• To provide a stable framework on which governments and businesses can base their strategies and their investments, the agreement coming out of Copenhagen must express a broad and sustainable consensus on both the necessity for ambitious measures to reduce emissions and the determination to seek responsible cooperation agreements on the sectors where decisive breaks with technologies are required. This is the only way that the right to development can be combined with the controlled regulation of the changes affecting industry and employment.
  • We reiterate our desire to see the negotiations result in an ambitious, binding and comprehensive international agreement to limit the global rise in temperatures to maximum 2°C, in accordance with the scenarios laid down by the IPCC, reducing at least 25%-40% by developed countries by 2020 below 1990 levels, as stated in the 2008 ETUC resolution. Even if all countries bear some responsibility for reducing the effects of climate change, it is obvious that the greatest responsibility lies with the big industrialised nations when it comes to reducing global emissions of greenhouse gases and framing a global policy on climate issues.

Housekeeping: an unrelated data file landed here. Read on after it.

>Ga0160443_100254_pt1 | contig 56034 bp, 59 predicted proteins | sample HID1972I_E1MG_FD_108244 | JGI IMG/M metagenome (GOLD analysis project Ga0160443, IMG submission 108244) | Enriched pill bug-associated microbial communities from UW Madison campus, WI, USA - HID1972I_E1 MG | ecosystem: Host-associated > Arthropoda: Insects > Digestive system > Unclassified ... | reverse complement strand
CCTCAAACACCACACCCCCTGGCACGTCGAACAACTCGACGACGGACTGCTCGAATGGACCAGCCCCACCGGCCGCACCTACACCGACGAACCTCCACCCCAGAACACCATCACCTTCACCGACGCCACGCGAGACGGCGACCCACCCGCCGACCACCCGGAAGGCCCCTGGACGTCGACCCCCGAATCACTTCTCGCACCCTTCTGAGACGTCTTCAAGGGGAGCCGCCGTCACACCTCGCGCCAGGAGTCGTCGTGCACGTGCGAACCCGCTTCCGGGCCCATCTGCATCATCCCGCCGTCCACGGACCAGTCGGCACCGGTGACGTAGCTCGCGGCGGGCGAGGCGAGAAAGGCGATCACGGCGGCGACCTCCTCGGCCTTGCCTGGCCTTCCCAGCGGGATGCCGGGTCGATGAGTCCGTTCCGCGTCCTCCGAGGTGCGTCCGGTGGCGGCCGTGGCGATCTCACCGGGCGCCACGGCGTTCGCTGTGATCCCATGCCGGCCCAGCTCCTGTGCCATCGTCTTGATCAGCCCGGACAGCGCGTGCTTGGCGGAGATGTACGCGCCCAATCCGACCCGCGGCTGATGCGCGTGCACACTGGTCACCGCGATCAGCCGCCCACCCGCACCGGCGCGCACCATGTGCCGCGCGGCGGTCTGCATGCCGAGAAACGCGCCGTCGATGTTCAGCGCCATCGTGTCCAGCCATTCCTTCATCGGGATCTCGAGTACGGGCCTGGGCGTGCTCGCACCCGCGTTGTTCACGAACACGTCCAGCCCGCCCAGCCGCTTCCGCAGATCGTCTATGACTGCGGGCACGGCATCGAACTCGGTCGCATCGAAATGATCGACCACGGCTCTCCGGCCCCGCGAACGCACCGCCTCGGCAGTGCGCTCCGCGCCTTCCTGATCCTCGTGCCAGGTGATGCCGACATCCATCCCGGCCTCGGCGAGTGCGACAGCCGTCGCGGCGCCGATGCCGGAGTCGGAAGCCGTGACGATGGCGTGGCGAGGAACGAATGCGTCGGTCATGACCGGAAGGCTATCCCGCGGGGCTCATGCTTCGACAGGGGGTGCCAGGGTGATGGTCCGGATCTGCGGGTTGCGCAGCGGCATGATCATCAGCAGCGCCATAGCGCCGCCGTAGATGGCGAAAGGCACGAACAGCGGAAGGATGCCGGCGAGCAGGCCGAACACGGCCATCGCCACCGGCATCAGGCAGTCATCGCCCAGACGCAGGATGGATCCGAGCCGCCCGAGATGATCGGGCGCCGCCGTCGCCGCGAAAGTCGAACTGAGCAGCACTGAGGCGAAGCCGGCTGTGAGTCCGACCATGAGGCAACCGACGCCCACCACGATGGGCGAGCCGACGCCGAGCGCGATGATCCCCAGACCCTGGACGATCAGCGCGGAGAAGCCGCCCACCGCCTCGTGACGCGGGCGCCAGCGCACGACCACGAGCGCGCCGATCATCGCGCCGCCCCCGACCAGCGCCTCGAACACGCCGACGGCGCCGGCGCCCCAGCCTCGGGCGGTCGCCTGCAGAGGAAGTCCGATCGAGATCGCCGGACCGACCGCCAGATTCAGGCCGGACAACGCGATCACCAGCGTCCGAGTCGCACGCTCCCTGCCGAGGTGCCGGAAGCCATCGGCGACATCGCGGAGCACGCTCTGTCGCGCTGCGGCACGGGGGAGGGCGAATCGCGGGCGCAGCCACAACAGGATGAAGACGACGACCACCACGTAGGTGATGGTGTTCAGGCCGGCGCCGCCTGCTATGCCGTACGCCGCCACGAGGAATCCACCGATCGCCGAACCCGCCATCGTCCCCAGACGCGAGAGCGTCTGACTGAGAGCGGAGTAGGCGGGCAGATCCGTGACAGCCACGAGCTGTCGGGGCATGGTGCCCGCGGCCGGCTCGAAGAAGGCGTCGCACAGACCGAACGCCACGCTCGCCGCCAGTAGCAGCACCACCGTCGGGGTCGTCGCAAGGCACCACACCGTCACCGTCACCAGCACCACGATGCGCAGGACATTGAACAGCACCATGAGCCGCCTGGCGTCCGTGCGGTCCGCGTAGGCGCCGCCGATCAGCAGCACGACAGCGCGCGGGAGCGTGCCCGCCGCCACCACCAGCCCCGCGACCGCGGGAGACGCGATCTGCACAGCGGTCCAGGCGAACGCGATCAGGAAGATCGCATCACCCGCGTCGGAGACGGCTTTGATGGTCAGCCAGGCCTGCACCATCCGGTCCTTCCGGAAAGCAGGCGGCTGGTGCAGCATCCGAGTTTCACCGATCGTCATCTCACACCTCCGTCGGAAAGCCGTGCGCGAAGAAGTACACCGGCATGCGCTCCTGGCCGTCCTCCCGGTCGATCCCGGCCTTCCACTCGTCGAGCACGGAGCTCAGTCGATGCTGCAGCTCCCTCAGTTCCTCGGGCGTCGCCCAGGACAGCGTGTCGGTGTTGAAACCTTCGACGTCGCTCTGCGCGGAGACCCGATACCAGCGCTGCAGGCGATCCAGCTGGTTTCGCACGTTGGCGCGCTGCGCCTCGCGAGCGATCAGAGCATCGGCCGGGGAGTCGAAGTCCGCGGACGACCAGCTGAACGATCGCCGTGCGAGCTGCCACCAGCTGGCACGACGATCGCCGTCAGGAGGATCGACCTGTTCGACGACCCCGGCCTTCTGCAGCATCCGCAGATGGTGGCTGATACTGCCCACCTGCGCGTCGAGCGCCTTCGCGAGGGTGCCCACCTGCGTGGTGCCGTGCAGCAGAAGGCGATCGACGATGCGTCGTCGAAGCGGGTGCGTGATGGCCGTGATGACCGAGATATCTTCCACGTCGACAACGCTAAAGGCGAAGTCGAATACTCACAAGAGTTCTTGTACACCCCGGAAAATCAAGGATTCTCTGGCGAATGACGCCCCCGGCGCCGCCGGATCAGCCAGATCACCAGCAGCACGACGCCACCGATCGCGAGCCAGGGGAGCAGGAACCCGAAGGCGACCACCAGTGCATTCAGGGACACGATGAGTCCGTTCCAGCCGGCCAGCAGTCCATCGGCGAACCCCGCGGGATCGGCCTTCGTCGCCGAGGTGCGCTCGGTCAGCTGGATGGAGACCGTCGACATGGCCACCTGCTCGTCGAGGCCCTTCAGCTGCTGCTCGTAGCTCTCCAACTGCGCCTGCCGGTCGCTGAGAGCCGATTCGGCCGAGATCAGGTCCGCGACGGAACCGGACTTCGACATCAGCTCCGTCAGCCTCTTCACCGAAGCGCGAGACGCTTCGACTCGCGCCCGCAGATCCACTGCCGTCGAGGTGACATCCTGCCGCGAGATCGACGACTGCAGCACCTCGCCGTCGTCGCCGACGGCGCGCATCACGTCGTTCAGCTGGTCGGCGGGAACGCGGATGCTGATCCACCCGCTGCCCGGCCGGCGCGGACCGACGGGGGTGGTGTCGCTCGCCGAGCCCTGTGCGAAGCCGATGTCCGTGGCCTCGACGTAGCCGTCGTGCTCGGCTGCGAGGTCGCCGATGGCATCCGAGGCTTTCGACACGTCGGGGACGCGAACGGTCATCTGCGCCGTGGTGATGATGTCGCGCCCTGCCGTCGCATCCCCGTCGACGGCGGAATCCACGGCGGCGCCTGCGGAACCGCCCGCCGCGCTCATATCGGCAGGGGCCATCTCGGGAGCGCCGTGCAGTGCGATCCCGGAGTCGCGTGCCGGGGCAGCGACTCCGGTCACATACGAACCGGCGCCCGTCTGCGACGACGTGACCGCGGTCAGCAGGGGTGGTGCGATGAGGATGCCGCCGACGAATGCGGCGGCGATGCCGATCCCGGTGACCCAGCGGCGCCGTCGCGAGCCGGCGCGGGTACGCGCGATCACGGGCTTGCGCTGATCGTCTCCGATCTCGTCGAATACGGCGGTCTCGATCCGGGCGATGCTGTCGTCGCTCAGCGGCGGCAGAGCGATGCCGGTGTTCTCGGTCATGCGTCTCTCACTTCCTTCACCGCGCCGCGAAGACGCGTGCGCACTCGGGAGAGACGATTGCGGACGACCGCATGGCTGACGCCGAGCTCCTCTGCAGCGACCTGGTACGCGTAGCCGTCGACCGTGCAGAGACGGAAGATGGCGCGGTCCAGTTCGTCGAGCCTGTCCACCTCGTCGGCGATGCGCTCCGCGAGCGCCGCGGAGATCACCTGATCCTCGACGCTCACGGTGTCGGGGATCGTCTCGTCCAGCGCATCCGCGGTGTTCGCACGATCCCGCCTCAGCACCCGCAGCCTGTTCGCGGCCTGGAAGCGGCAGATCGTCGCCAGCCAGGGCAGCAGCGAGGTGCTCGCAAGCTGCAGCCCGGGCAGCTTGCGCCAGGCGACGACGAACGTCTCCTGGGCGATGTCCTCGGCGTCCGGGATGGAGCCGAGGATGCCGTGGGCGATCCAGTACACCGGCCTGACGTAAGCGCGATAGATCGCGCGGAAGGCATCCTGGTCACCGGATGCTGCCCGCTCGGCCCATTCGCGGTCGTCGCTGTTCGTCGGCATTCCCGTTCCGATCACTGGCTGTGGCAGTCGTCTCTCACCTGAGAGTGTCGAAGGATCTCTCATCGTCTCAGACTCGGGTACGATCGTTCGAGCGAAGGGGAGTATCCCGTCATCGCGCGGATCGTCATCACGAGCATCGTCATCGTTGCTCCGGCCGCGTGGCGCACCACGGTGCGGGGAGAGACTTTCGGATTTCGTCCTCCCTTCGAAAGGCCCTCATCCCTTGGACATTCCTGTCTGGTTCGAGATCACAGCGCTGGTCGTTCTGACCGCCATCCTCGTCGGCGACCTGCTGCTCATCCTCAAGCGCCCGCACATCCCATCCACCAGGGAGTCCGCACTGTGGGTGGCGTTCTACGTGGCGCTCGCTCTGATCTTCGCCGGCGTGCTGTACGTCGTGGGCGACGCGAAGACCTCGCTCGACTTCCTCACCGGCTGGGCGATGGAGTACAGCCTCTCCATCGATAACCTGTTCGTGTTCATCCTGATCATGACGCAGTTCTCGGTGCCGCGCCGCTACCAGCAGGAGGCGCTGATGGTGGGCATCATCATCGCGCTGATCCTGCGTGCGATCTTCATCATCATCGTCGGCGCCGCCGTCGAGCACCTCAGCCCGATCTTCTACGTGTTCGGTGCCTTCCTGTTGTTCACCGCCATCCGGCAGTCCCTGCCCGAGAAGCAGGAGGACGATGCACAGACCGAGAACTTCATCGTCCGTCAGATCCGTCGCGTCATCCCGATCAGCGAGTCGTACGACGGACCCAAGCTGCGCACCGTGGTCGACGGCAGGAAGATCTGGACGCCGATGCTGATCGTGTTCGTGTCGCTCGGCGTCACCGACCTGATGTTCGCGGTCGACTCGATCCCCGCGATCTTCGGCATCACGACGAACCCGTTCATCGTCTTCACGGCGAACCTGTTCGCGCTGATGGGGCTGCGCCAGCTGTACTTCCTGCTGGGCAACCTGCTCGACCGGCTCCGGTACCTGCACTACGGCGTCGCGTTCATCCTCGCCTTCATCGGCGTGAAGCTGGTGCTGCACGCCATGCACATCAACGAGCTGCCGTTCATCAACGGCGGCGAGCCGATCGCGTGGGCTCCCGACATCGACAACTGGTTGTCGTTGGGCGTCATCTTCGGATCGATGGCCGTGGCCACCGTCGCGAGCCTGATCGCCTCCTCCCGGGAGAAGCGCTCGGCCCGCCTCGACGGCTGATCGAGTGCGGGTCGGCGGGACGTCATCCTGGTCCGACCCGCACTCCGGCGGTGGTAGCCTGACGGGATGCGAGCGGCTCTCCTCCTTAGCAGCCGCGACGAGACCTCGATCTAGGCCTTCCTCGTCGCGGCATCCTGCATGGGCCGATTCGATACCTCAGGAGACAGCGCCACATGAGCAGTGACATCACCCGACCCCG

Developed and emerging economies: bearing common and differentiated responsibilities

We would, however, point to the fact that a simplistic dichotomy between the developed countries and the developing countries is not satisfactory. Each of these two categories is very heterogeneous, and every country has seen inequalities tending to be exacerbated in recent decades. Above all, such an argument fails to accommodate the big ‘emerging’ countries whose size gives them characteristics close to those of regions with a sizeable domestic market but where structural social inequalities continue to maintain features common to the developing countries (a large-scale move away from rural areas; informal, underground and/or Mafia-like economies; fragile human rights; corruption tolerated or even institutionalised, etc). Such countries have also a responsibility and growing capacities in the promotion of forms of sustainable development. In the context of the social dimension, the promotion of the ILO fundamental norms in the world must remain a common objective in order to reinforce the decent work. We support the Bali Road Map’s approach of: